By Loraine M. DiSalvo
On August 29, 2013, with the publication of Revenue Ruling 2013-17, the Internal Revenue Service answered one of the many questions left open after the Supreme Court’s decision in U.S. v. Windsor was announced in late June 2013. For federal tax purposes, a same-sex couple will be deemed to be married if the couple was actually married in a legally-recognized ceremony which was performed in a state which recognizes same-sex marriages. This recognition for federal tax purposes applies even if the couple resides in a state which does not recognize them as legally married. However, those couples who are in registered domestic partnerships, civil unions, or other legally recognized relationships which are not called marriage under the laws of the applicable state will not be treated as married for federal tax purposes.
The Revenue Ruling opens the door for Georgia couples who are legally married under the laws of another jurisdiction to begin filing federal income tax returns either jointly or as married filing separately, to receiving a marital deduction for federal gift and estate tax purposes, to making the election to gift-split for federal gift tax purposes, and to qualify for and be subject to a host of federal tax benefits and obligations. This includes the opportunity to qualify for certain benefits retroactively, by filing amended federal returns for various purposes, such as income tax returns or even estate tax returns for previous years (if the statute of limitations has not run for those years).
What the Revenue Ruling does not do is answer any questions regarding Social Security benefits or any other federal issues other than tax purposes. Those answers will come separately, from other agencies. What the Revenue Ruling also does not do is answer the wide range of questions which are raised by the prospect of a couple being recognized as married for federal purposes but not for state purposes. For example, Georgia couples who are married under another state’s laws must now file their federal income tax returns either married filing jointly or as married filing separately, but they must each still file as single for state income tax purposes. Georgia income tax returns rely heavily on federal tax returns. How will the differences be reconciled? Will it be necessary for couples to prepare a second set of federal income tax returns, as if they were each single, in order for them to be able to file their Georgia returns? As another example, certain employer-paid benefits, such as health insurance coverage for an employee’s spouse, can be income tax free for federal income taxes but may still be subject to state income taxes. How will this be handled by the couple and by the employer?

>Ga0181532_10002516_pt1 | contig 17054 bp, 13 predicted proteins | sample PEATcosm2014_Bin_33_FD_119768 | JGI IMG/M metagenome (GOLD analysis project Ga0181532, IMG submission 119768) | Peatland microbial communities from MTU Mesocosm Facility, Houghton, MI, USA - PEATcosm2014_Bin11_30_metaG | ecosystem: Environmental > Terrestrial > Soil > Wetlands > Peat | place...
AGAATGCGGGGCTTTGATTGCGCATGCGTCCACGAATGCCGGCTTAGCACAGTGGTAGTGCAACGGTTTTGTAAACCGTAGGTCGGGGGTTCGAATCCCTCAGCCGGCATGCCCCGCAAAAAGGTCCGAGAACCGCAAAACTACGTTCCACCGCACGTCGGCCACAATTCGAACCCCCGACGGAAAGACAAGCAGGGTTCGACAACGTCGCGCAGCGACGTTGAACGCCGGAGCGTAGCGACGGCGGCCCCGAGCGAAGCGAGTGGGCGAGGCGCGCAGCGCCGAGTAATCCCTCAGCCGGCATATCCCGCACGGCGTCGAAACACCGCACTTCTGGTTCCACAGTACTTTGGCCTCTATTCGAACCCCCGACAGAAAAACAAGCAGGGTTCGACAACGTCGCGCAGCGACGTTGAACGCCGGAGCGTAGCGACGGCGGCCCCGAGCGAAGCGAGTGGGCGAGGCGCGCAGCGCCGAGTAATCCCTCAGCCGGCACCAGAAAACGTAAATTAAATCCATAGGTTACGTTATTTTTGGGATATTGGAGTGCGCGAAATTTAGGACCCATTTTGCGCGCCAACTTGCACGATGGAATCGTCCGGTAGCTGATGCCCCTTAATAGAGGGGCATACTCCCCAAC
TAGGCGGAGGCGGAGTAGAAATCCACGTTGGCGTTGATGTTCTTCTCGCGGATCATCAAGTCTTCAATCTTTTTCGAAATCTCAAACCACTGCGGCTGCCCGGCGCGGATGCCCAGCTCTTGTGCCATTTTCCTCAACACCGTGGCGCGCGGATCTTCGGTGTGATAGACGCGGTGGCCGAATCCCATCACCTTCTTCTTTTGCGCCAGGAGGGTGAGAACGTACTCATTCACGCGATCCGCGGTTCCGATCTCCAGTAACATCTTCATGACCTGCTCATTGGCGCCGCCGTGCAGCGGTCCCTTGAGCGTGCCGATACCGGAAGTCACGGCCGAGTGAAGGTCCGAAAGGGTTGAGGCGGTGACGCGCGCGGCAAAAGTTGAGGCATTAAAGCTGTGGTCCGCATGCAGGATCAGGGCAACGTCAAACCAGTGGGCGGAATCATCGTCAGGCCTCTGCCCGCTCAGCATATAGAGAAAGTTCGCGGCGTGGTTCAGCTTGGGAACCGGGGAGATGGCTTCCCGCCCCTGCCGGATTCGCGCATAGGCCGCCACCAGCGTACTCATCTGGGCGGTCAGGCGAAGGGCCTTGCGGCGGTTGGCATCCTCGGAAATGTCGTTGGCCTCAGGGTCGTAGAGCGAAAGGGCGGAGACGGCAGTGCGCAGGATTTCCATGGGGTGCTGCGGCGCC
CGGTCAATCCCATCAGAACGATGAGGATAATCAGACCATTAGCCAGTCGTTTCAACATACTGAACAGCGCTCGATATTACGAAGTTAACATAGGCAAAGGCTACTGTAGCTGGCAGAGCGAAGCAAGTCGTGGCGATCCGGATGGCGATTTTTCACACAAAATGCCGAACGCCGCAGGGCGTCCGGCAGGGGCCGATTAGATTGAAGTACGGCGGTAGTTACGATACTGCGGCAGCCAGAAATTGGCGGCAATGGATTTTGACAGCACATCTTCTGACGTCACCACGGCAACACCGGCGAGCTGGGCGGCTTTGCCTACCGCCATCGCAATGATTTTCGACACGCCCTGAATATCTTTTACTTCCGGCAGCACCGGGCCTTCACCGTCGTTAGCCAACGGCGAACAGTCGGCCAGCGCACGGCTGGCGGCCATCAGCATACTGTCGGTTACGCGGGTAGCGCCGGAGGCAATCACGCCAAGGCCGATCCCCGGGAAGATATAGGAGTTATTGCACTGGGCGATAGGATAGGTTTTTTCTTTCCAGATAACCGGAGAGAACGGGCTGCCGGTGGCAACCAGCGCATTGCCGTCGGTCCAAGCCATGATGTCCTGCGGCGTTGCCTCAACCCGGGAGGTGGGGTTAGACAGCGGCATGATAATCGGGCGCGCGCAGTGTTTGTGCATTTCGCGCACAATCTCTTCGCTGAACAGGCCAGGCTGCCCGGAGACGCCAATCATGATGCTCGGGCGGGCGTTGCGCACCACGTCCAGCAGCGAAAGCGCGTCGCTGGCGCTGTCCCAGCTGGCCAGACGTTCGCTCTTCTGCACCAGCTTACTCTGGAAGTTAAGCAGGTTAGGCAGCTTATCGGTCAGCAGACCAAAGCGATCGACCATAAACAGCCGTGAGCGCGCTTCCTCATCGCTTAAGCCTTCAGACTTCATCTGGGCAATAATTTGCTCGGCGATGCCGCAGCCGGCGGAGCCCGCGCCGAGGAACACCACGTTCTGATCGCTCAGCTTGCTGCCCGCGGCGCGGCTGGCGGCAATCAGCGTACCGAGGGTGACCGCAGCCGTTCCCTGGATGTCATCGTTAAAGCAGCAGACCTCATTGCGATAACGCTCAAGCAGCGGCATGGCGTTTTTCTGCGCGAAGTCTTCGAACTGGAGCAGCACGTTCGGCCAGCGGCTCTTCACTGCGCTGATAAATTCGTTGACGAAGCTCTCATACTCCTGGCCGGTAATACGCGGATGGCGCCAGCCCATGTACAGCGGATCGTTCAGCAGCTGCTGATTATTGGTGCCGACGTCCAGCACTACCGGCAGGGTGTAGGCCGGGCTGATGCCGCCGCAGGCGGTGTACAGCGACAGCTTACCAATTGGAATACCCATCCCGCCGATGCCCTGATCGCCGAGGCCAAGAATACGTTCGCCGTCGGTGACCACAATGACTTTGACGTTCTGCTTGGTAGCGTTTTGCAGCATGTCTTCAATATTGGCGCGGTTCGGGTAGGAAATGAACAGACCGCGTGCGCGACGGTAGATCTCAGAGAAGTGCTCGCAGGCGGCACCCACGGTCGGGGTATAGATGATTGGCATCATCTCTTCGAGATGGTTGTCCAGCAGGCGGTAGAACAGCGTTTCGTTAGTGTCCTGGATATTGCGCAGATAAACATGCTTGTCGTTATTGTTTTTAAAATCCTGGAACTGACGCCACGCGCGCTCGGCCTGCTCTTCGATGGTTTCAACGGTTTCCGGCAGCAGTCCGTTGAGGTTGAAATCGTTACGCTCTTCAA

Couples who live in Georgia and other non-recognition states, who are not currently married in any jurisdiction, and who may now be considering whether to go to a recognizing state and get married, should still be very careful: as our News Alert noted following the Windsor ruling, states that do not recognize your marriage may not offer you the opportunity to divorce if the relationship goes sour, which could mean you end up trapped in a bad relationship. In addition, as noted above: the difference between federal tax rules and state tax rules opens a host of complicated questions which will need to be addressed by married couples.
We now have another answer, but there are many, many questions still left. We’ll continue to watch and see as more answers come forth.
For a copy of the Revenue Ruling, click here.
For a list of Frequently Asked Questions for Same Sex Married Couples issued by the IRS in conjunction with Revenue Ruling 2013-17, click here.